by Bill Benzon
Tracing things back to the beginning is always a bit arbitrary. There is always something that came before, and even before that. For example, just how is it that Charlie Keil, winner of the 22nd Annual Koizumi Fumio Prize for ethnomusicology, ended up playing tuba in front of the Vermont Statehouse in the Fall of 2012? I suppose it isn't much of a stretch to get from ethnomusicology to the tuba, as both have to do with music, but the Vermont Statehouse?
It's time we take a short tour through a long story. Just for sake of perspective, let's start the tour sometime in the late early 20th Century, with the band of John Philip Sousa, the March King. He was the highest paid member of that band, which had been touring America for years. His bass drummer during the 1920s was a man named August Helmecke. Helmecke was also the highest paid member of the band.
Why, you might ask, was the bass drummer the highest paid member of the band? Simple, really. He maintained the pulse. Without the pulse, the music had no life. Helmecke was the heart of the band.
And he was Charlie Keil's first percussion teacher. Helmecke gave group lessons on Saturday mornings at Darien High School in Connecticut in the late 1940s. Every Saturday morning he'd teach the kids to hold their arms high and then down stroke vigorously, getting the whole ar and trunk into the motion. And though it would be years before Charlie would know this, many of the jazz drummers he came to admire – Papa Jo Jones, Sid Catlett, Chick Webb and others – would go hear Sousa's band just so they could bear witness to Helmecke's mighty drumming.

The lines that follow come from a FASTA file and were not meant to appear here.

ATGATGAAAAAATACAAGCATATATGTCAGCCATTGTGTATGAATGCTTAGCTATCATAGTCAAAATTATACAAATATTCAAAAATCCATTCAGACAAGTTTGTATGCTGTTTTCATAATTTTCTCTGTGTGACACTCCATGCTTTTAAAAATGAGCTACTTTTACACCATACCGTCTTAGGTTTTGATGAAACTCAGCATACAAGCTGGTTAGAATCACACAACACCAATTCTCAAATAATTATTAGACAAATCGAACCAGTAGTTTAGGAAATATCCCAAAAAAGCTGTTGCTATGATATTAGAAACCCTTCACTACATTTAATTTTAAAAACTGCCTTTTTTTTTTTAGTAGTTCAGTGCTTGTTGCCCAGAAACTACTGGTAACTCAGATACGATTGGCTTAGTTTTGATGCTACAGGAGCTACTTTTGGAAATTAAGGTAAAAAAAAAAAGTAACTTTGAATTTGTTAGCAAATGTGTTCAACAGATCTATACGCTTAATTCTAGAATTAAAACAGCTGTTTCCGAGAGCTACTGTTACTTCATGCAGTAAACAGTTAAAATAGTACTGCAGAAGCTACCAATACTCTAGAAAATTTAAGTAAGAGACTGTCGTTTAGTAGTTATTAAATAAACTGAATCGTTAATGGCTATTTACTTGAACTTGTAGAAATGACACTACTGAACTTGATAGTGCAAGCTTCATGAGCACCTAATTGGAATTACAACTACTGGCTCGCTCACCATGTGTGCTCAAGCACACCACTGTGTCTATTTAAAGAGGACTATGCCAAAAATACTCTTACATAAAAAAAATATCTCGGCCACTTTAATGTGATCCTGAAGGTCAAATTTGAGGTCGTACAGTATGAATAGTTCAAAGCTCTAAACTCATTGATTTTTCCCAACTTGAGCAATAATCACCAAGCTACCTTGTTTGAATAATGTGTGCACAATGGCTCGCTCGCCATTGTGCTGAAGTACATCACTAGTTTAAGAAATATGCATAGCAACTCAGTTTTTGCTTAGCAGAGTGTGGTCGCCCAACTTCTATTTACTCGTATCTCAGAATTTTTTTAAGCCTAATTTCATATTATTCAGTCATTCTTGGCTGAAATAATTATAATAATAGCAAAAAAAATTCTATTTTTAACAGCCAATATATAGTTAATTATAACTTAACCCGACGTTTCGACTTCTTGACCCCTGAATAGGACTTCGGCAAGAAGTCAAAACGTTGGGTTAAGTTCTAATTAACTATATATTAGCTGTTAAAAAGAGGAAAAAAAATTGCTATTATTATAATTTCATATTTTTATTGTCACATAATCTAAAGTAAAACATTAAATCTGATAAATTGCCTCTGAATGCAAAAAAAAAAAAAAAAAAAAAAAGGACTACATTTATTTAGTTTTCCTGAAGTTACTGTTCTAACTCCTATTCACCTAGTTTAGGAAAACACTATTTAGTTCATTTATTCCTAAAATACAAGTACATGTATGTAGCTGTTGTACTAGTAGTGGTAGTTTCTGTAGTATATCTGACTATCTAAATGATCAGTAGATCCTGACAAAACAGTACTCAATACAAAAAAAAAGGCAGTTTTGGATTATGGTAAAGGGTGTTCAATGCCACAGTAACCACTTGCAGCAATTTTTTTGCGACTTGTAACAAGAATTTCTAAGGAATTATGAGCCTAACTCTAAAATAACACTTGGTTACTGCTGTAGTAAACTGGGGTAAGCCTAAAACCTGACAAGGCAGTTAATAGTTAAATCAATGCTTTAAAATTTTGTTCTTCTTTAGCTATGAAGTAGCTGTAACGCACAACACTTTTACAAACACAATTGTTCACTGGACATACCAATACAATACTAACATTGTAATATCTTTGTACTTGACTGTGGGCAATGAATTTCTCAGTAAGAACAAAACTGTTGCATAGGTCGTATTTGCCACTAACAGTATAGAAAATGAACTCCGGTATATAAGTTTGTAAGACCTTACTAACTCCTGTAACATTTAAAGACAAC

That's the start. Charlie went on to learn the snare drum, orchestral percussion, and the traps set. And while he's played professionally from time to time, he ended up studying anthropology in graduate school at the University of Chicago. That's when he did a master's thesis that he published in 1966 as Urban Blues.
At which point all hell broke loose, figuratively speaking. You've got to understand. This was 1966 and in 1966 the blues was not yet fully certified as music even as the Rolling Stones were touring around playing blues they'd learned from America records that had made their way to the British Isles. Keil wrote about B. B. King, Bobby Blue Bland, James Brown, and others, and about their fans. Robert Christgau has pointed out that
for Keil to embark upon a serious study of currently popular entertainers who earned good livings with electric guitars was a radical departure that heartened a generation of like-minded listeners back when it still took chutzpah to admire James Joyce and James Brown in the same lifetime, much less the same sentence. Keil hardly invented this attitude, which was built into the experience of the countless individual college kids who were trying to make sense of it. But he proved they had allies in high places, and he set an intellectual standard few of them were equal to.
Urban Blues gave high-class intellectual legitimacy to rock criticism. This stuff was real and Keil laid out the reasons why.
That same year, 1966, Charlie published “Motion and Feeling Through Music” in the Journal of Aesthetics and Art Criticism, perhaps the central academic journal on those subjects. In effect, he argued for the musical centrality of the groove, of the beat and bodily motion. He argued on behalf of his teacher Gus Helmecke and those jazz drummers who'd been entranced by him – Jo Jones, and the rest – but also B. B. King and John Coltrane and countless other movers and groovers.
Keil's argument may seem obvious to you – why of course the groove is important! – but it was not at all obvious to the academic readership of that very august journal, J. of Aesthetics and Art Criticism. For that journal existed in a world where music was overwhelmingly Western Classical Music and the beat was basically a conceptual afterthought, mostly, I fear, because it's easier to think about melody and harmony than it is to think about the beat. “Motion and Feeling Through Music” did not explode anywhere. It didn't sit well with a conceptual world built on Classical music.